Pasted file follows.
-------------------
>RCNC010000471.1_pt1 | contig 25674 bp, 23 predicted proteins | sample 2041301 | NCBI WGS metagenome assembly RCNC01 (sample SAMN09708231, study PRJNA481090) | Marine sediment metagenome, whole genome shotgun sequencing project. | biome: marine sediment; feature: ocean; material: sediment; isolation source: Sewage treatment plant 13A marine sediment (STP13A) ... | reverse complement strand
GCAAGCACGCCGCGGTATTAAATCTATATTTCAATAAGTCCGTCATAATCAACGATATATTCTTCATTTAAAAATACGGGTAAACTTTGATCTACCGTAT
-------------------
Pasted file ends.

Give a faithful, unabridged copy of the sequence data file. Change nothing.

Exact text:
>RCNC010000471.1_pt1 | contig 25674 bp, 23 predicted proteins | sample 2041301 | NCBI WGS metagenome assembly RCNC01 (sample SAMN09708231, study PRJNA481090) | Marine sediment metagenome, whole genome shotgun sequencing project. | biome: marine sediment; feature: ocean; material: sediment; isolation source: Sewage treatment plant 13A marine sediment (STP13A) ... | reverse complement strand
GCAAGCACGCCGCGGTATTAAATCTATATTTCAATAAGTCCGTCATAATCAACGATATATTCTTCATTTAAAAATACGGGTAAACTTTGATCTACCGTAT